Entrance ticket valid for visiting the Santa Giulia Museum and Brixia. Brescia Roman Archaeological Park.
The UNESCO ticket and the Museum Pass are valid for 3 days (until midnight on the third day) from the date of issue, so as to guarantee access to the other museum site(s).
In the event of purchase on Sunday, the tickets will be valid until Wednesday, as Monday is the weekly closing day.
Information and booking
Should purchasing tickets online prove impossible we recommend contacting the CUP – Centro Unico Prenotazioni Booking Centre (Monday – Sunday, from 10 a.m. to 6 p.m.) or checking the website www.bresciamusei.com to see current reservations.
T. 030 2977833
T. 030 2977834
Access for visitors with disabilities
The Roman Brescia Archaeological Park allows direct access to all areas of the museum (ticket office, Republican Sanctuary, Capitolium) thanks a lift connecting the different levels; the entrance to the Roman theatre is accessible from Vicolo Fontanone.
The following services are available to visitors:
- 1 wheelchair
(to be requested at the ticket office personnel)
- Accessible bathrooms
The Roman Brescia Archaeological Park is located in the ZTL area (Via dei Musei) and does not have parking spaces.
To visualise accessible parking spaces closest to the museum, please check the Brescia Mobilità website
“Geronimo Stilton. Brescia Musei Adventures” app-game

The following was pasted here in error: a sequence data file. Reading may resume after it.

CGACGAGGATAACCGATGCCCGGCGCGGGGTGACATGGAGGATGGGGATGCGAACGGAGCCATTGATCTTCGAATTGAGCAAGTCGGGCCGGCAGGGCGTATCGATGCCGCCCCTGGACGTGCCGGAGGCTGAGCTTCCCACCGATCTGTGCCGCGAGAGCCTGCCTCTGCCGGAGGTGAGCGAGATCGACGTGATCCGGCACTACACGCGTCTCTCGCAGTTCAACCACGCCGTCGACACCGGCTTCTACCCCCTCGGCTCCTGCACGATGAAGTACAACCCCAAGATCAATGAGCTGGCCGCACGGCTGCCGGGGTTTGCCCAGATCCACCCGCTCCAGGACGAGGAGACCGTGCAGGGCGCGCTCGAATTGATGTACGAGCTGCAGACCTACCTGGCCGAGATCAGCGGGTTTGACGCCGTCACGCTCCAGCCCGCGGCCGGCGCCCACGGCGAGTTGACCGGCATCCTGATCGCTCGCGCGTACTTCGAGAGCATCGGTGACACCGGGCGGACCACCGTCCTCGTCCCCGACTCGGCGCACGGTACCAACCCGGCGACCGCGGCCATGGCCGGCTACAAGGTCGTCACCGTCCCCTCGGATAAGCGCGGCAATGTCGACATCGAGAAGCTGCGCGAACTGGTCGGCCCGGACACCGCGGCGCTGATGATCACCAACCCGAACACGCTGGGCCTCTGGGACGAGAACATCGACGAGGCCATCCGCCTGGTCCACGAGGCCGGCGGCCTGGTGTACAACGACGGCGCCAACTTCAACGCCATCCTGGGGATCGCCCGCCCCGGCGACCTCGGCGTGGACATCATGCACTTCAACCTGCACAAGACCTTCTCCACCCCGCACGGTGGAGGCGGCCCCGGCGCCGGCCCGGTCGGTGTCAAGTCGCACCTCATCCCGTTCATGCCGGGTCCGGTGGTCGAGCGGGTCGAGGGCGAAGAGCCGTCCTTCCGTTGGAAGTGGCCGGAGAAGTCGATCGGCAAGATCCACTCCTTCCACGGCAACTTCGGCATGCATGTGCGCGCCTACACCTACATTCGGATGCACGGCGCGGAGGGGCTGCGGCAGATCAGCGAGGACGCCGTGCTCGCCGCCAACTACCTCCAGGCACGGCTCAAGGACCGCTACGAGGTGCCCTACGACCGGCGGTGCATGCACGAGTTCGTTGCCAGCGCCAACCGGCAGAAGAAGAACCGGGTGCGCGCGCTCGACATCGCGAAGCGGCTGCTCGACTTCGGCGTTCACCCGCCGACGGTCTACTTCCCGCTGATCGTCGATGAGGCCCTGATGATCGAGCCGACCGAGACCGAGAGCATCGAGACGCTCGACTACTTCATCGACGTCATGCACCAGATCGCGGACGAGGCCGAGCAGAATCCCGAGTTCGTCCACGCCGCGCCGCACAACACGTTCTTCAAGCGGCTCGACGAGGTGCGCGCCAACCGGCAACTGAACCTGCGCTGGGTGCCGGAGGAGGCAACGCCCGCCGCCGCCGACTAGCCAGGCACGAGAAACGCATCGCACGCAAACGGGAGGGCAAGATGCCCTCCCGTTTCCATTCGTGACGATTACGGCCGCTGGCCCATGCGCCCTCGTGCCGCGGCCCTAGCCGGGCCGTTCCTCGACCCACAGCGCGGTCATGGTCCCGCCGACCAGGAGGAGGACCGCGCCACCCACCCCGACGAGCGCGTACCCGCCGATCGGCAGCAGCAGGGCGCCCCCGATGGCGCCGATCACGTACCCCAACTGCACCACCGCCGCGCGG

Fabumouse news for all the little Geronimo Stilton fans: the most beloved mouse journalist awaits all children in the museums of Brescia to start an adventure that will make their moustaches twitch with excitement!
For the first time ever, Geronimo Stilton is the protagonist of a museum app-game for children aged 6+ entitled Geronimo Stilton. Brescia Musei Adventures.
All you need is a smartphone or a tablet provided by Fondazione Brescia Musei to join the exciting adventure “Geronimo Stilton in search of the lost medallion”: at the Santa Giulia Museum children will embark on a mission on behalf of Geronimo in search of a precious hidden medallion. After having answered the questions, won the challenges and found the last mysterious object, Geronimo will invite his little helpers to the Roman Brescia Archaeological Park to end the experience admiring the wonderful Winged Victory, revealing all the secrets of this very precious sculpture.
Rent your tablet free of charge at the Museo di Santa Giulia ticket office.
Virtual reality tours